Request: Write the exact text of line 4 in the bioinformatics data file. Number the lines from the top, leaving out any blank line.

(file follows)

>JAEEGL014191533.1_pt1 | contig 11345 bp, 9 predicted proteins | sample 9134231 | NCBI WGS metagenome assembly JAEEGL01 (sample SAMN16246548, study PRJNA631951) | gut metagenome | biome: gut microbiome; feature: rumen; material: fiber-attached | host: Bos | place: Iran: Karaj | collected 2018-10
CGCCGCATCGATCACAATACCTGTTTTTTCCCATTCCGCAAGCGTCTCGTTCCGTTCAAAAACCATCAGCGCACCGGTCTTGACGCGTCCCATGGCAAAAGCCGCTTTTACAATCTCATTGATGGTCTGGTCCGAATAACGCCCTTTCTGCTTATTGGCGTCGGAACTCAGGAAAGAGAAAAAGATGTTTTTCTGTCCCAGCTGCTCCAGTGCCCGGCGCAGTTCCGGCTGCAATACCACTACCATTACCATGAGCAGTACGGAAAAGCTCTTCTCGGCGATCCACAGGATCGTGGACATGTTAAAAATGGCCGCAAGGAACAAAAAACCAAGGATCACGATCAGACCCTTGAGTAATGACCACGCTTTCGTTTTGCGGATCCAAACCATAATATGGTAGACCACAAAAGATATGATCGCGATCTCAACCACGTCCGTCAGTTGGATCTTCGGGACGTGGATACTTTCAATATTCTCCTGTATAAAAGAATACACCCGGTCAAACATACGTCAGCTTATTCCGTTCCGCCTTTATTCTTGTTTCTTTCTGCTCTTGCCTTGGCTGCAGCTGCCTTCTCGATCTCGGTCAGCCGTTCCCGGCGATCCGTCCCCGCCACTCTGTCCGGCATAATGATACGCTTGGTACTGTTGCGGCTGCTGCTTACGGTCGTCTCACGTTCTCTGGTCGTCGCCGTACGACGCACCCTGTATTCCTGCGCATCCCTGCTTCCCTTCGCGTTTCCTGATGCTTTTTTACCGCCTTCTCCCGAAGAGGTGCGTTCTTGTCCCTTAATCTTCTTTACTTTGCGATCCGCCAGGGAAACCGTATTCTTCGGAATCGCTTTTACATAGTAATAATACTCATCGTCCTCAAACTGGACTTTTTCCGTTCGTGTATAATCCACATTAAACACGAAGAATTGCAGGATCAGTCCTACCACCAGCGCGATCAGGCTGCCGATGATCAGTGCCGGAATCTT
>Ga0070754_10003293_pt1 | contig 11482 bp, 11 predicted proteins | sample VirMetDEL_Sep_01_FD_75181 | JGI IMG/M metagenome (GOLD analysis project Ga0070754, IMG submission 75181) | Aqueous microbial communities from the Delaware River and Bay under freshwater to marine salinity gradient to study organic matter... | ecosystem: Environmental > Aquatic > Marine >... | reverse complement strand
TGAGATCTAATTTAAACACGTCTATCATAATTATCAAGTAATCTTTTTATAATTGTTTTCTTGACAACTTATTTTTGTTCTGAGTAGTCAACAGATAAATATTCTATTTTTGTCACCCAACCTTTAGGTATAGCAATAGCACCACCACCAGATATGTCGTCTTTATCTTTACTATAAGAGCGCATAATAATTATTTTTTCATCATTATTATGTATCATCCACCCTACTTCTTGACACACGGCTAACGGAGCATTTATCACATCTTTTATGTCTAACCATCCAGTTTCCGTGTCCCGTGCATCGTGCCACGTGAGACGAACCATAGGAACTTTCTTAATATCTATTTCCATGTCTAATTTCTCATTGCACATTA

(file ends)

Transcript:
TGAGATCTAATTTAAACACGTCTATCATAATTATCAAGTAATCTTTTTATAATTGTTTTCTTGACAACTTATTTTTGTTCTGAGTAGTCAACAGATAAATATTCTATTTTTGTCACCCAACCTTTAGGTATAGCAATAGCACCACCACCAGATATGTCGTCTTTATCTTTACTATAAGAGCGCATAATAATTATTTTTTCATCATTATTATGTATCATCCACCCTACTTCTTGACACACGGCTAACGGAGCATTTATCACATCTTTTATGTCTAACCATCCAGTTTCCGTGTCCCGTGCATCGTGCCACGTGAGACGAACCATAGGAACTTTCTTAATATCTATTTCCATGTCTAATTTCTCATTGCACATTA